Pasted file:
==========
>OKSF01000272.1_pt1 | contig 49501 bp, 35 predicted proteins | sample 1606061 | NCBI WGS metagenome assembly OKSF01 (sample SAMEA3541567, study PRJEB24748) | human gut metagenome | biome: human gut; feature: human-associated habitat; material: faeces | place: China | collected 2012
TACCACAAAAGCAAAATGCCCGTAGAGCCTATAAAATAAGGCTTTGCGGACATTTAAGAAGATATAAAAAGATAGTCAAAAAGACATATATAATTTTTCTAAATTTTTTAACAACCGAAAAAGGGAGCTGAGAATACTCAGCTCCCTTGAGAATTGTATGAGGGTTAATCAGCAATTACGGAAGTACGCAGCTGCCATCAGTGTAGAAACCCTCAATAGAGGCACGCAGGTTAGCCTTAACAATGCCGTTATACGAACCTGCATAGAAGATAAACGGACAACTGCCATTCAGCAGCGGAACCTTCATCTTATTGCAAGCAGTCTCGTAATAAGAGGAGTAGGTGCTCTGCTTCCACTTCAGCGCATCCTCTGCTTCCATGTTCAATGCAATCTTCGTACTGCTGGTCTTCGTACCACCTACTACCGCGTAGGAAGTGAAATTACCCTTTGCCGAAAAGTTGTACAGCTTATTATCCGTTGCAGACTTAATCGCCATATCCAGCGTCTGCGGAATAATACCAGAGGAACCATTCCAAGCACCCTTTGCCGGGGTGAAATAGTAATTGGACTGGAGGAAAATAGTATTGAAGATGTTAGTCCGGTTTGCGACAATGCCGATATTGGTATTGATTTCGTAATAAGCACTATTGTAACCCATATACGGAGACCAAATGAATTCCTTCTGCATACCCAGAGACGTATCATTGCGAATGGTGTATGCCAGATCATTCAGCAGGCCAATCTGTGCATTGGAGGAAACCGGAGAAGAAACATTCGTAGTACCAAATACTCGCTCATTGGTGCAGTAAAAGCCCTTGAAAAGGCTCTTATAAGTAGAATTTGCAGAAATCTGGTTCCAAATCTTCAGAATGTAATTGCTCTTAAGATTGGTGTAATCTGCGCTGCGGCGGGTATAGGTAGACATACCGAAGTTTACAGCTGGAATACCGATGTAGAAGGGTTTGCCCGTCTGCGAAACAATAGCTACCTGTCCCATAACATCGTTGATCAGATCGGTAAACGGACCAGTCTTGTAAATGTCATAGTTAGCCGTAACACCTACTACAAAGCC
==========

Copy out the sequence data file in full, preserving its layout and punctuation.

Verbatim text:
>OKSF01000272.1_pt1 | contig 49501 bp, 35 predicted proteins | sample 1606061 | NCBI WGS metagenome assembly OKSF01 (sample SAMEA3541567, study PRJEB24748) | human gut metagenome | biome: human gut; feature: human-associated habitat; material: faeces | place: China | collected 2012
TACCACAAAAGCAAAATGCCCGTAGAGCCTATAAAATAAGGCTTTGCGGACATTTAAGAAGATATAAAAAGATAGTCAAAAAGACATATATAATTTTTCTAAATTTTTTAACAACCGAAAAAGGGAGCTGAGAATACTCAGCTCCCTTGAGAATTGTATGAGGGTTAATCAGCAATTACGGAAGTACGCAGCTGCCATCAGTGTAGAAACCCTCAATAGAGGCACGCAGGTTAGCCTTAACAATGCCGTTATACGAACCTGCATAGAAGATAAACGGACAACTGCCATTCAGCAGCGGAACCTTCATCTTATTGCAAGCAGTCTCGTAATAAGAGGAGTAGGTGCTCTGCTTCCACTTCAGCGCATCCTCTGCTTCCATGTTCAATGCAATCTTCGTACTGCTGGTCTTCGTACCACCTACTACCGCGTAGGAAGTGAAATTACCCTTTGCCGAAAAGTTGTACAGCTTATTATCCGTTGCAGACTTAATCGCCATATCCAGCGTCTGCGGAATAATACCAGAGGAACCATTCCAAGCACCCTTTGCCGGGGTGAAATAGTAATTGGACTGGAGGAAAATAGTATTGAAGATGTTAGTCCGGTTTGCGACAATGCCGATATTGGTATTGATTTCGTAATAAGCACTATTGTAACCCATATACGGAGACCAAATGAATTCCTTCTGCATACCCAGAGACGTATCATTGCGAATGGTGTATGCCAGATCATTCAGCAGGCCAATCTGTGCATTGGAGGAAACCGGAGAAGAAACATTCGTAGTACCAAATACTCGCTCATTGGTGCAGTAAAAGCCCTTGAAAAGGCTCTTATAAGTAGAATTTGCAGAAATCTGGTTCCAAATCTTCAGAATGTAATTGCTCTTAAGATTGGTGTAATCTGCGCTGCGGCGGGTATAGGTAGACATACCGAAGTTTACAGCTGGAATACCGATGTAGAAGGGTTTGCCCGTCTGCGAAACAATAGCTACCTGTCCCATAACATCGTTGATCAGATCGGTAAACGGACCAGTCTTGTAAATGTCATAGTTAGCCGTAACACCTACTACAAAGCC